Spoiler alert: Our story has a happy ending. Although I was angry with myself for making these financial mistakes, I also knew what we needed to do to fix our problem.
- Stick to a budget.
- Stop overspending.
- Cut expenses.
- Generate extra income through side hustles.
- Put all extra funds toward debt elimination.
- Consolidate debt to save money in interest and speed up the debt-payoff process.
The concept of the plan was easy to understand. Following through, of course, was the uncomfortable part. (No one likes spending cuts.) Yet uncomfortable or not, adjusting our lifestyle and spending habits to eliminate debt was worth it in the end.
How Balance Transfer Cards Saved Us Twice
Both of the times that my husband and I ran up our credit card balances, we used a balance transfer credit card offer to help eliminate the debt.
Here’s an overview of how the balance transfer process worked the first time we used this approach.
Step One: I opened a new Chase credit card to consolidate our existing credit card debt. The card we opened is no longer available. But it had an offer for 0% introductory APR for the first 21 billing cycles on purchases and balance transfers. See what balance transfer offers are available now.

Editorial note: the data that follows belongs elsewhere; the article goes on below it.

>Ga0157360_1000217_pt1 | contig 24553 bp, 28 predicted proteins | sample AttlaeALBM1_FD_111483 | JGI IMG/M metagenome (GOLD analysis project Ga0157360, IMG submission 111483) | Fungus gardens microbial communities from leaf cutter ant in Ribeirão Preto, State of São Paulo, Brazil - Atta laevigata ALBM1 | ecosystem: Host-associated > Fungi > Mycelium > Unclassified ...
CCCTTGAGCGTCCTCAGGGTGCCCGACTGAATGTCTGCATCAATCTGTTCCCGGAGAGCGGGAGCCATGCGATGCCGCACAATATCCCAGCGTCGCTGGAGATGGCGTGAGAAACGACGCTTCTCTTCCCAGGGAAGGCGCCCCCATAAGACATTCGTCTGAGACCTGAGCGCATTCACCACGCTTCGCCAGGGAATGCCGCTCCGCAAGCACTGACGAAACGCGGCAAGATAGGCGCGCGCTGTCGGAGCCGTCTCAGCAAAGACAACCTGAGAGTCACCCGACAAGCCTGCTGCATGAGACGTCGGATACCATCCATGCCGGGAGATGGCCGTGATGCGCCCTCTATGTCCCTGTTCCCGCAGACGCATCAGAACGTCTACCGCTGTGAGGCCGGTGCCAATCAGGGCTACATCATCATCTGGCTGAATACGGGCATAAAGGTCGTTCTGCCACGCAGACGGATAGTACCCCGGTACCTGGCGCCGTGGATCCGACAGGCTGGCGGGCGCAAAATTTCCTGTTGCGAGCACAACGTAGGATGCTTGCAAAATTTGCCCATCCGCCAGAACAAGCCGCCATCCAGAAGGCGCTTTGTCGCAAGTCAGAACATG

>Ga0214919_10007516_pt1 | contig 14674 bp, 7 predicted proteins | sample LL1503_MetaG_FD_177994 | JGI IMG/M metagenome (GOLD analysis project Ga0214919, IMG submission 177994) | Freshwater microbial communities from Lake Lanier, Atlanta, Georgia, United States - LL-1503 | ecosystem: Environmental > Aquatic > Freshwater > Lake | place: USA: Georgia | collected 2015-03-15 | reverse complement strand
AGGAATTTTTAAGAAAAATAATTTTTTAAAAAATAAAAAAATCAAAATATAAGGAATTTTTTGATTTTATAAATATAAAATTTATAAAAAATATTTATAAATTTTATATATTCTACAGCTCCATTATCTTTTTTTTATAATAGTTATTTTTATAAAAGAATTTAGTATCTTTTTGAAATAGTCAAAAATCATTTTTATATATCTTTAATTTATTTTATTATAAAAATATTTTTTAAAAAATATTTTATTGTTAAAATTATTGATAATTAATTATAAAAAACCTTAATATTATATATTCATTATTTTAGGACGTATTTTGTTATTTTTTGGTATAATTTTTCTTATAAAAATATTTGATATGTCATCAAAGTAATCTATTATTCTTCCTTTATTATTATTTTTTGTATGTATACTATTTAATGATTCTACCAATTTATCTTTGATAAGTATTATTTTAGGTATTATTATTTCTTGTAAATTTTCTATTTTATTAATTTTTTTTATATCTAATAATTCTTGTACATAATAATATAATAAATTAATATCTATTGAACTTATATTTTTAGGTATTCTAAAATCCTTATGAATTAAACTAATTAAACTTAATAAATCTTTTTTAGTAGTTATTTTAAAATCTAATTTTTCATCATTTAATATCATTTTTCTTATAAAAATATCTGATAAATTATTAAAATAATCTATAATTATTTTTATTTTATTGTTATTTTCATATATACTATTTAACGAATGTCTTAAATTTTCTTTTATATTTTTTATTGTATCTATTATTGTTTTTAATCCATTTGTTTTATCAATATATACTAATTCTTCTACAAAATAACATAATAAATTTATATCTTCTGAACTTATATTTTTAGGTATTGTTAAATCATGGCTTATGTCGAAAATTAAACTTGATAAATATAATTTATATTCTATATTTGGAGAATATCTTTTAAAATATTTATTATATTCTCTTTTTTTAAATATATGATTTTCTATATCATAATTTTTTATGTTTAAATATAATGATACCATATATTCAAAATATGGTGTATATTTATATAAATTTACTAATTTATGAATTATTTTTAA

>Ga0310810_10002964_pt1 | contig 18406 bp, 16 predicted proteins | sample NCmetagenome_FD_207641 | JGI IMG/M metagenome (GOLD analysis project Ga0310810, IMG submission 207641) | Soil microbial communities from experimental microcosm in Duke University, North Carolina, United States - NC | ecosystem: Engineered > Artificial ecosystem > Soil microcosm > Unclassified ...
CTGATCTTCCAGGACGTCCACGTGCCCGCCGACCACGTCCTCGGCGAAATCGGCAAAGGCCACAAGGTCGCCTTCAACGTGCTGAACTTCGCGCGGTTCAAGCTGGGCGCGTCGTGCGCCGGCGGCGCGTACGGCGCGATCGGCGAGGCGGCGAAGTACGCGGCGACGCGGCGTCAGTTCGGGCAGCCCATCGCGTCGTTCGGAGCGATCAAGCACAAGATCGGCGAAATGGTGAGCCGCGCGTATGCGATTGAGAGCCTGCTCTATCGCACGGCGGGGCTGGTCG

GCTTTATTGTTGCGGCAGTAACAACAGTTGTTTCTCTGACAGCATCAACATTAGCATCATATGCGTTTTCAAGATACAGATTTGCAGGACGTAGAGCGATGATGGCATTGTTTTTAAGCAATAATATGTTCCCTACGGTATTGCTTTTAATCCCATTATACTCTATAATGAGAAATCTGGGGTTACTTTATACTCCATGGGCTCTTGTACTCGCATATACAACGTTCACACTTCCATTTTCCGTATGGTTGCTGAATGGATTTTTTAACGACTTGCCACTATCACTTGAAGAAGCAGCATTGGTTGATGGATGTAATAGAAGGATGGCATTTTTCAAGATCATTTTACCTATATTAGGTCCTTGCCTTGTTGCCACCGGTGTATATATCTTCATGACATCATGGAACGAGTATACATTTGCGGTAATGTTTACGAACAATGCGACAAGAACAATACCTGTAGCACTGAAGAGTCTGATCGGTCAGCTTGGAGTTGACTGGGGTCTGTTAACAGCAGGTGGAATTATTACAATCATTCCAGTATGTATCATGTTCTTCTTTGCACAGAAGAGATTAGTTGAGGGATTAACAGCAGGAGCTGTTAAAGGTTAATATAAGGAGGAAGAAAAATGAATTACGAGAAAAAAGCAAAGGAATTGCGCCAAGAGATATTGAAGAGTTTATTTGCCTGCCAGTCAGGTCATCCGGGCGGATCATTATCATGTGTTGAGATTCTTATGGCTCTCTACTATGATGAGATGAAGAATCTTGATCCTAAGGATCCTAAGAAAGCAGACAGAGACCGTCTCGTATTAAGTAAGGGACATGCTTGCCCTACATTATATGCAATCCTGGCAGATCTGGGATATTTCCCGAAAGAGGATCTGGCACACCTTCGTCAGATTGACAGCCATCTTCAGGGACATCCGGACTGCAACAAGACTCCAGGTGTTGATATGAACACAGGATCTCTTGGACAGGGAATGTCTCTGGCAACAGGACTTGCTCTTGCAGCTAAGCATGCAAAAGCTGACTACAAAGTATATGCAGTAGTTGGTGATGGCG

Step Two: Next, I called the card issuer to initiate the balance transfers. We wanted to transfer approximately $14,000 to the new credit card. The account featured a 2% balance transfer fee. So, it cost around $280 to move our debt.
At the time, we’d been paying more than $150 per month in interest fees. The balance transfer fee was well worth the cost knowing that we would avoid monthly interest charges for the next year.
Step Three: Between spending cuts, extra money that we earned and the interest fees we avoided with the 0% balance transfer offer, my husband and I paid off that $14,000 mountain of credit card debt in just 11 months. (I can still remember the huge sigh of relief I let out when I made that final payment.)
A Balance Transfer Saved Us Over $1,200 in Interest Fees